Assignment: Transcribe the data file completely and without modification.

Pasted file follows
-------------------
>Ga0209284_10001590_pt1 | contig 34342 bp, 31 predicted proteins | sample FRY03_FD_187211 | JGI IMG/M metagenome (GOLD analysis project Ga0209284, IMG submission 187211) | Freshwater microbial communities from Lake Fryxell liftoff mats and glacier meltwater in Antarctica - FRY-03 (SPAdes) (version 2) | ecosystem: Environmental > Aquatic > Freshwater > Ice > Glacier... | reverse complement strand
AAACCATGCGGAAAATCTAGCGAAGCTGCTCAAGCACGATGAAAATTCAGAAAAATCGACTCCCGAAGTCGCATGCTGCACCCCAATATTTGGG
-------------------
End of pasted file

>Ga0209284_10001590_pt1 | contig 34342 bp, 31 predicted proteins | sample FRY03_FD_187211 | JGI IMG/M metagenome (GOLD analysis project Ga0209284, IMG submission 187211) | Freshwater microbial communities from Lake Fryxell liftoff mats and glacier meltwater in Antarctica - FRY-03 (SPAdes) (version 2) | ecosystem: Environmental > Aquatic > Freshwater > Ice > Glacier... | reverse complement strand
AAACCATGCGGAAAATCTAGCGAAGCTGCTCAAGCACGATGAAAATTCAGAAAAATCGACTCCCGAAGTCGCATGCTGCACCCCAATATTTGGG